Things would be easier if we could just hit the business growth benchmarks we’ve been striving toward.
At least, that’s what we tell ourselves.
In reality, problems don’t disappear once you begin to grow. A growing business faces a new set of challenges, and leaders have to adapt quickly if they want to survive.
Although it’s impossible to predict exactly which challenges you’ll face, they’ll probably include some of several common hurdles. Getting ready to face them, even when your business is still relatively new, puts you ahead of the game.
Here are some of the most common challenges businesses face and the turnkey strategy for preparing for them:
Just like in your personal life, a single major expense can completely ruin your budget if you aren’t expecting it. For a growing business, unexpected expenses are often things like surprise infrastructure costs or major repairs.
Some sudden costs for growing businesses aren’t emergencies — they’re time-sensitive business opportunities, such as the chance to purchase a valuable asset or make a big hire.
You can make sure you’re ready for these sudden expenses by maintaining a contingency fund.
Joe Worth, who has served as a CFO in several private and public companies, explains in Entrepreneur that small businesses need both sufficient operating cash and a contingency fund.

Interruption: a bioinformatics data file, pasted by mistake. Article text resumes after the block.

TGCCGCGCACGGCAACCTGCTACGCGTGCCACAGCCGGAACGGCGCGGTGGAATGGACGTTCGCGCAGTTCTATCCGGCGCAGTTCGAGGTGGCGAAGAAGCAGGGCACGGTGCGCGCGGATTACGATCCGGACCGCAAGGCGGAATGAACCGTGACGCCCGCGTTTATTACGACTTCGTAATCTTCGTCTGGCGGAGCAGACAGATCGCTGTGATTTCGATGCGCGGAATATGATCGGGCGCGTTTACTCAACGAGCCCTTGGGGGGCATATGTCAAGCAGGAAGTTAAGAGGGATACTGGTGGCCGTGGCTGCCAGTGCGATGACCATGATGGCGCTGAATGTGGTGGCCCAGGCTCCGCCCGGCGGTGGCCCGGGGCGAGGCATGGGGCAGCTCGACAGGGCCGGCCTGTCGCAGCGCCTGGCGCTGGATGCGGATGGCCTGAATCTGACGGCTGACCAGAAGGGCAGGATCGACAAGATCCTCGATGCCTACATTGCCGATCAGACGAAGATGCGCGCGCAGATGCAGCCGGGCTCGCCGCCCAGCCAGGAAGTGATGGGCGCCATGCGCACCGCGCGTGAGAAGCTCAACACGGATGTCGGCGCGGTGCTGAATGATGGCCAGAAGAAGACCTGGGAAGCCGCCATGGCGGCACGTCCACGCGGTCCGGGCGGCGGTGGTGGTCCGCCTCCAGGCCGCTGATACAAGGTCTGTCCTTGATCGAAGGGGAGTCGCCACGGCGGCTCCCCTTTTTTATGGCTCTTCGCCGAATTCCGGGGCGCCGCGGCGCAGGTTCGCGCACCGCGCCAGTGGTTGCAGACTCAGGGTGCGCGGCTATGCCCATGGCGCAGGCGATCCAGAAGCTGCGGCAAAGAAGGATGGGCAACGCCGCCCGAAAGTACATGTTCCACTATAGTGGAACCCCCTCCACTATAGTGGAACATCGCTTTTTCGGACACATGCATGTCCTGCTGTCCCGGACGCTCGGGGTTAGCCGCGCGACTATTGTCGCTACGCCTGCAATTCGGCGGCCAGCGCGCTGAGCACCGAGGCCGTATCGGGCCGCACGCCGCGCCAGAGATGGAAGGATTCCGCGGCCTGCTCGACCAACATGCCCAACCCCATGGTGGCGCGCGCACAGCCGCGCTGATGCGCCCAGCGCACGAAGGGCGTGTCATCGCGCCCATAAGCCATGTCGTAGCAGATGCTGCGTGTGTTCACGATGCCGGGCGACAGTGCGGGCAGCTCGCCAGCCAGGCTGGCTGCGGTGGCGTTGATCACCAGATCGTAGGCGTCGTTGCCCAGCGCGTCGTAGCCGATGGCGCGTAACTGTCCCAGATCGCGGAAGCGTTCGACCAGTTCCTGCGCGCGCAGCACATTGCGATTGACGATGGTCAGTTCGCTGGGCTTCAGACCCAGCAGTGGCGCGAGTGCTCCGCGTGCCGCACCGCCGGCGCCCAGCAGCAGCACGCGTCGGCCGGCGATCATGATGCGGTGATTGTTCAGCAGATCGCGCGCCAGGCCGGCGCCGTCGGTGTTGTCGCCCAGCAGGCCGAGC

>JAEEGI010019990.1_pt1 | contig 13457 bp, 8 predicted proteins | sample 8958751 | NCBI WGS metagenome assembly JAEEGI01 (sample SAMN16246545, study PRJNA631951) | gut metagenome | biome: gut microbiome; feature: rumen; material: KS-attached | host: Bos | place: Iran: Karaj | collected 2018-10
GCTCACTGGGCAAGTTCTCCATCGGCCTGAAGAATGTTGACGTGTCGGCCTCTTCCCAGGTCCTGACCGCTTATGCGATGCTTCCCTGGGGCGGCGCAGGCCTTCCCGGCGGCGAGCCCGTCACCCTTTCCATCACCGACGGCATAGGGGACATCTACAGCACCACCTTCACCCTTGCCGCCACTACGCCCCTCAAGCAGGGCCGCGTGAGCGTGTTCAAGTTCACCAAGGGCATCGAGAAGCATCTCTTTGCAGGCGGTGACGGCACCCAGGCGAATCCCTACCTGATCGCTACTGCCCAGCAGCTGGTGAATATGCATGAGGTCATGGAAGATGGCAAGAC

Worth suggests keeping enough cash on hand to cover operations during your business’ slowest month (or its slowest season if your business is seasonal).
The contingency fund should be roughly 3-6 months of company revenue in cash (or “liquid assets,” as accountants prefer to call it).
Keep the contingency fund in a simple savings account or the like and resist the urge to try and get some serious interest on the money, suggests Karin Price Mueller in this Entrepreneur column. Significant returns are never guaranteed, and if you can’t access the cash in the case of an emergency, what’s the point?
The exact amount of cash you should keep on hand will vary based on what you feel comfortable with. Riskier or more volatile businesses would be better off saving more.
But failing to save at all will almost certainly end with you scrambling for financing or incurring fees and high interest rates. At worst, you could miss that once-in-a-lifetime opportunity or even run out of money and have to shut down.